K2303 log VT 6' where K equals 24,450, C equals 0.183, Vr equals time, in seconds, required for solution to run through the viscosimeter divided by the corresponding time required the polymer-free tetralin, both at 130 C. A single determination of molecular Weight originally has a precision of 1,000 molecular weight units.
The crystallinity of this polyethylene is determined by nuclear magnetic resonance. The percentage crystallinity represents the percentage by weight of the total polymer which is crystalline rather than amorphous.
)ther polyolefins suitable for production of the flexible tubing herein disclosed possess densities of about 0.90 to 0.92, crystallinities of at least about percent, and molecular Weights in the range of about 25,000 to 200,000. A method for preparation of polyolefin plastic material is given in Belgian Patents 533,362 and 538,782.
In case a section of the plastic tubing might become damaged and leaky, installation of a new section of tubing is not a particularly diflicult operation. All that is necessary is to excavate around a riser along the conduit such that the riser and associated parts can be unbolted and removed without allowing soil to fall into the open conduit. Upon removing the risers from the ends of the injured section of tubing, remove the rings which hold the tubing ends in the housings corresponding to housing 51. One end of a new section of tubing can be tied to one end of the old section of tubing through one housing and upon pulling the old section of tubing out through the other housing, the new tubing will follow. When completely inserted in the conduit, the rings holding the new section of tubing in place are inserted, the risers bolted back in place and the assembly is ready for operation. Another method of threading a new tubing into place is to fold the new tubing longitudinally into a form having a relatively small cross section. Then, upon filling the conduit about half full of water, the new section of tubing can be fed into one housing and floated in the direction of the flowing water toward the other housing. When the leading end of the new section of tubing reaches the distant housing, the tubing can be unfolded at the ends and fastened into place by the rings. The tubing is then ready for inflation by merely flowing water therethrough. Still another method for threading of the tubing through the conduit is to attach a wooden float to the leading end of the tubing and to carry this float and the tubing through the conduit with flowing water.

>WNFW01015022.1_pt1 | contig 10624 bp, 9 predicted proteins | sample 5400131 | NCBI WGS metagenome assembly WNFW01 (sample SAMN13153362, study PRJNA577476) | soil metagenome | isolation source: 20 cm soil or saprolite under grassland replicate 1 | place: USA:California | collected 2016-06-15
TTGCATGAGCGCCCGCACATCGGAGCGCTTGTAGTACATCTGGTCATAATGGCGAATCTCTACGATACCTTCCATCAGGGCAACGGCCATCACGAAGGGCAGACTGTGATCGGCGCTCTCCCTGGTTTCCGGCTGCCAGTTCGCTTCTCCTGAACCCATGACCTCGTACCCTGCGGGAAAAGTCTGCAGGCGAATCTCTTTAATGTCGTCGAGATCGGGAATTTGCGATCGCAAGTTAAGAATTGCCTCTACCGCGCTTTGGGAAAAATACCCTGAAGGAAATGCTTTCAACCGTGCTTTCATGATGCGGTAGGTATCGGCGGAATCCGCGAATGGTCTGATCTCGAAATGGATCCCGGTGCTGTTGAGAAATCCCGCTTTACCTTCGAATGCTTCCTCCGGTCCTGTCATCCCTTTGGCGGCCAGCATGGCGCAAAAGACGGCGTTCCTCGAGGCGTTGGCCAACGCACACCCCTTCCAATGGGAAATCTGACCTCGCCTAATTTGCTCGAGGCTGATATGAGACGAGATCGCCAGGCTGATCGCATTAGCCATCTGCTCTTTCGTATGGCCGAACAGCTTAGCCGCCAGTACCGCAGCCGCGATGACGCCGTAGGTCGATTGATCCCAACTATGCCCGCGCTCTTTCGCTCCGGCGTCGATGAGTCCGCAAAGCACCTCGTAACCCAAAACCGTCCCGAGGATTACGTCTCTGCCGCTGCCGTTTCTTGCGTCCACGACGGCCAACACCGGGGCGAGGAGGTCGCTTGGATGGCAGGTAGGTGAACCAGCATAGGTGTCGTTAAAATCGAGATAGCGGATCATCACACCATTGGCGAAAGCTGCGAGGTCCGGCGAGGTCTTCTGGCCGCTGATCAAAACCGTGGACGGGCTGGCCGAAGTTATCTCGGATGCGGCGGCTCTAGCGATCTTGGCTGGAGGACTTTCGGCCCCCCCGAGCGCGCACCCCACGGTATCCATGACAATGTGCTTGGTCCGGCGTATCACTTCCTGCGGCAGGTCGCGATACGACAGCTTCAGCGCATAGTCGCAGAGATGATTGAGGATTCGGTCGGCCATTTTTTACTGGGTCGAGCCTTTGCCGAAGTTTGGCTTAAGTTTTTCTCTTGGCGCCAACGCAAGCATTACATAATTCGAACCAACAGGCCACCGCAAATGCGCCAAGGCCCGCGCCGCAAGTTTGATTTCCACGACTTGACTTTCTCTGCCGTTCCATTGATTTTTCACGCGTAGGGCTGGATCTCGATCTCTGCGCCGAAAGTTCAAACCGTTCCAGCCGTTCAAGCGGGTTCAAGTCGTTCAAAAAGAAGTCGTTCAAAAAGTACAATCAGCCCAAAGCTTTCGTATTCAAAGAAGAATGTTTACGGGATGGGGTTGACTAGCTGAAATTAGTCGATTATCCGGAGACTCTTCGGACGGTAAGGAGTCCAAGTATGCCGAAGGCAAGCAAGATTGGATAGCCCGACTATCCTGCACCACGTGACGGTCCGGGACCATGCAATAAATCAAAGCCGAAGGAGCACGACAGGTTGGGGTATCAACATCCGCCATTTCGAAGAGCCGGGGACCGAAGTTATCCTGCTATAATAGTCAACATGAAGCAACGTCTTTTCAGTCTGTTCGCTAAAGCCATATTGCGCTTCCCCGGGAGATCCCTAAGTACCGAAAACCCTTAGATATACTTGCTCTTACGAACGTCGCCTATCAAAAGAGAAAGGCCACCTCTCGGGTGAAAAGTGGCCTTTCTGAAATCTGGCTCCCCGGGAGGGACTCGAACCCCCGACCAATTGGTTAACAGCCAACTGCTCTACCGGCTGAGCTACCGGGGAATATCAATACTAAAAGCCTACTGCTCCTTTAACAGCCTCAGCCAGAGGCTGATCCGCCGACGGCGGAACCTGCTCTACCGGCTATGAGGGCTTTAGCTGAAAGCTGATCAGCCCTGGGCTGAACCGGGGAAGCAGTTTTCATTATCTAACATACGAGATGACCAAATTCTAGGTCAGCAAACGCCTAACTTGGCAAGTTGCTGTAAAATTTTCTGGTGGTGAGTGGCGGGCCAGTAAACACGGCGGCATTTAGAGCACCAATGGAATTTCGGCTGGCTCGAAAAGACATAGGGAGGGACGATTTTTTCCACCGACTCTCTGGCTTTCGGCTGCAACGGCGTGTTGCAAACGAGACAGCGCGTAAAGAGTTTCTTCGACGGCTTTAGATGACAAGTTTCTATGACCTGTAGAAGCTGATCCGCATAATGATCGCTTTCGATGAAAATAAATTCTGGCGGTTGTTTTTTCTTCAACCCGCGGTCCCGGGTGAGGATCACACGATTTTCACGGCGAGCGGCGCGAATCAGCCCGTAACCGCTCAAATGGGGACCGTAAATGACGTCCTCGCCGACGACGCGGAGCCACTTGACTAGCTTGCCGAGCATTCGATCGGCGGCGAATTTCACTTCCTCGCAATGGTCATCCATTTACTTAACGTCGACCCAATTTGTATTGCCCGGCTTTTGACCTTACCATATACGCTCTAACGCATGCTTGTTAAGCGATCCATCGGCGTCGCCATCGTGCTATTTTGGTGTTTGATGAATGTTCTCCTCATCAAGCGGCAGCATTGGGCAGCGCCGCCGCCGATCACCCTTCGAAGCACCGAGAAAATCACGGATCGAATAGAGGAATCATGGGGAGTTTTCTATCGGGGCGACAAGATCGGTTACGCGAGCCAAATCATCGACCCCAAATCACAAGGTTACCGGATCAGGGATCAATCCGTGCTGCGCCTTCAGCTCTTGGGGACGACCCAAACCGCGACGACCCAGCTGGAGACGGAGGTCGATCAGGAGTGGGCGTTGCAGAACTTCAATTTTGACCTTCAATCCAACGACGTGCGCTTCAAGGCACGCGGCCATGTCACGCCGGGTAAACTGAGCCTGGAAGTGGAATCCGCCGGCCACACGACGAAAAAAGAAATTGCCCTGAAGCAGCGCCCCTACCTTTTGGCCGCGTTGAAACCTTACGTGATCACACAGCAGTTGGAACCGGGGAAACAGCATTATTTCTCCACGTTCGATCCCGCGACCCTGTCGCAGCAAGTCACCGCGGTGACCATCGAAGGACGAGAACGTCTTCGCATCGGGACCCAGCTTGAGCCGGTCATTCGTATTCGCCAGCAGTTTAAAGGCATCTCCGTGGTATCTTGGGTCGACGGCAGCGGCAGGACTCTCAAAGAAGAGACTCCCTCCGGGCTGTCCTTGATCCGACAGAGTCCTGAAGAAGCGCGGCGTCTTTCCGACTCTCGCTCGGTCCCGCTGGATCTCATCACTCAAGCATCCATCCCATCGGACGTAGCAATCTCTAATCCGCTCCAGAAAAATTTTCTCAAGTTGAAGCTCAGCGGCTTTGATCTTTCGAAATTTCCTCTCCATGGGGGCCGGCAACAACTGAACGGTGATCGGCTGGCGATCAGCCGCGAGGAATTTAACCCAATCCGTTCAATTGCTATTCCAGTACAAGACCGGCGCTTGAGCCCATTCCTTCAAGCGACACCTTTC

The tubing sections of most any suitable length can be used. For example, sections can be to.300 feet in length. One point to consider in such an irrigation system is the Water takeolf intervals required, that is, the
tubing lengths can be chosen so as to use a single length l of tubing between takeofis.
I find that when a support material, such as the soilcement composition, is employed over a polyethylene tubing about 2 feet below ground level, and the remainder of the trench filled with soil and properly packed, ordinary farm equipment can cross the trench without damage to the irrigation system.
Other means than a spring loaded piston can be used for regulation of opening and closing of the valves of this invention, for example, a diaphragm, spring loaded, or loaded with weights. The piston as hereindisclosed can likewise be loaded with weigh-B in place of the spring. B adjusting the number or size of the Weights, the opening of the valve is regulated in a manner analogous to adjusting the compression or tension of the spring.
While the rings 74 and 121 are disclosed as being made of metal, they can also be made of polyethylene, such as that herein before descri-b ed.
In the case of an already existing and old underground irrigation system in which the Water carrying pipe is rusted and permits water loss by leakage into the soil, valve outlet assemblies as illustrated in FIGURES 2, 3 and 4 are used at such locations as it is desired to withdraw water. The leaky underground pipe is flushed free of silt, sand and other foreign material. A flexible plastic tubing, as tubing 33 or tubing 82, is threaded through the old piping 82a in a manner hereinbefore described for replacing an old section of tubing with a new section of tubing.